There are other elements of culture which demand special attention in subtitling in In Excelsis Deo, to name just a few: James Adams, Georgetown, The Nature of Things, Rare Books, Life of Epicurus, Chesapeake, Purple Heart, Republican, civics lesson, IRS, Keynote Kops, Mural Room, and others, not to mention idiomatic expressions such as “to float a test balloon”. This makes the subtitling of this TV series into Croatian like walking in a mine field[2]. The differences between the two cultures, the American and the Croatian, are surely among the reasons for that.

4. Differences between American and Croatian culture

Some of the differences were illustrated in the previous section. The underlying difference between American and Croatian culture, relevant for the subtitling of The West Wing, is the difference between the two political systems.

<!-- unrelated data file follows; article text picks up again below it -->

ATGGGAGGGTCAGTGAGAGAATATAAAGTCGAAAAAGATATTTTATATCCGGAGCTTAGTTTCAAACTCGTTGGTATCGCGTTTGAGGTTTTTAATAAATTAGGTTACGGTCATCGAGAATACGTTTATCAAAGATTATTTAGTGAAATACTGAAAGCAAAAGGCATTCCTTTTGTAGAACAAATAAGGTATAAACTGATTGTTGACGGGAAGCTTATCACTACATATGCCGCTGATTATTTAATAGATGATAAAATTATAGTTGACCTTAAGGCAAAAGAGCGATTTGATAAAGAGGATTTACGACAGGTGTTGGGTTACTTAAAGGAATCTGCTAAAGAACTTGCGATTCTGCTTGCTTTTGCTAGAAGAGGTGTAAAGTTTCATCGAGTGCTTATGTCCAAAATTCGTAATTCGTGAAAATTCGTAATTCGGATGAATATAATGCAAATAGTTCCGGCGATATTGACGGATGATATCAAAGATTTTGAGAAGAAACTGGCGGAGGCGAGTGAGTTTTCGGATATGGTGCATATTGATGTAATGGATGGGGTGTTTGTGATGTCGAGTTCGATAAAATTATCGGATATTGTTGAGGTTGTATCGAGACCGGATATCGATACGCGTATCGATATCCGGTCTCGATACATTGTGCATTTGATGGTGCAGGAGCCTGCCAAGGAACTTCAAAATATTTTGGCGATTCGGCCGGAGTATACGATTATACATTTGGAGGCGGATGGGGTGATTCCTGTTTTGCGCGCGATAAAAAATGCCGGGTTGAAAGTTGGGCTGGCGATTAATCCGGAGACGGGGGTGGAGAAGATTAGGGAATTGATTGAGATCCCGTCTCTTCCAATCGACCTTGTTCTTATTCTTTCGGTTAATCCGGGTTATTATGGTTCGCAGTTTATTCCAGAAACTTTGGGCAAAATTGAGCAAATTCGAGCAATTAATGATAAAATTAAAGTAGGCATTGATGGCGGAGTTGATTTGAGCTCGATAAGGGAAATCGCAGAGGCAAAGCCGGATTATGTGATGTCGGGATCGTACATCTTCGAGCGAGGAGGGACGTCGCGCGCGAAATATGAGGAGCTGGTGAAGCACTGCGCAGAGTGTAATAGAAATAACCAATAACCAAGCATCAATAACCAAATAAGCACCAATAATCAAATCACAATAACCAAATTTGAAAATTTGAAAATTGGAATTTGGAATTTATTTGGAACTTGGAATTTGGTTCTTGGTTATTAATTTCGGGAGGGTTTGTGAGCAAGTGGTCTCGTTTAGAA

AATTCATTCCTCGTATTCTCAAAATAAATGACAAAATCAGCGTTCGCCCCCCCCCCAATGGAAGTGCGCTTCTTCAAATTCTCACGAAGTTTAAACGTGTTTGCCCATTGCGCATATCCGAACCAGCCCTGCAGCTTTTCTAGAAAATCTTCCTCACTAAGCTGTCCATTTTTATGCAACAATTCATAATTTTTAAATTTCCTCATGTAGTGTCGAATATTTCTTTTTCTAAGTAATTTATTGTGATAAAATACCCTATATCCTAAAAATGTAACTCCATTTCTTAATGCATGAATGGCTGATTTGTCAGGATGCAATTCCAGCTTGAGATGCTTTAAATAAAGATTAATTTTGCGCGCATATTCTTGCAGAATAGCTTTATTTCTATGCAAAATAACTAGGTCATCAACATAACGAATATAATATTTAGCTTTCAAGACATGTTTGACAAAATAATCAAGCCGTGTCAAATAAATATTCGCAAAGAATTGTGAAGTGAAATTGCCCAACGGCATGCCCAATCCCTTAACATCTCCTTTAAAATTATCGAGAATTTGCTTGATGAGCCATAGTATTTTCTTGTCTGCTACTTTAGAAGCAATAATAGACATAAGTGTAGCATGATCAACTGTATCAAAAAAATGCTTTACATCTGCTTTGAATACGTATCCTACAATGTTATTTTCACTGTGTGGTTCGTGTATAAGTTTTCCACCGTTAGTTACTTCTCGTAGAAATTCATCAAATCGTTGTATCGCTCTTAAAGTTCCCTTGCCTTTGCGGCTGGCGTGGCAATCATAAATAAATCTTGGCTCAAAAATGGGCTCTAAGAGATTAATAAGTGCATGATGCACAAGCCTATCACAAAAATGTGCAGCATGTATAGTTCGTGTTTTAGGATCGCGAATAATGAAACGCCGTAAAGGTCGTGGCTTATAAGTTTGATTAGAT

The institution of the president is not a strong position in Croatia in terms of the power the president is given, since the situation changed after the constitutional changes were introduced at the beginning of the 2000s, giving the president only limited powers, while most of the executive powers are in the hands of the government led by the prime minister. Even though many Croatians respect the institution of the President, the fact is that it is nothing like the role of the president in the United States. The President of the United States is effectively the head of the US Government, and that means that he has different powers and plays a role similar to that of the Croatian government.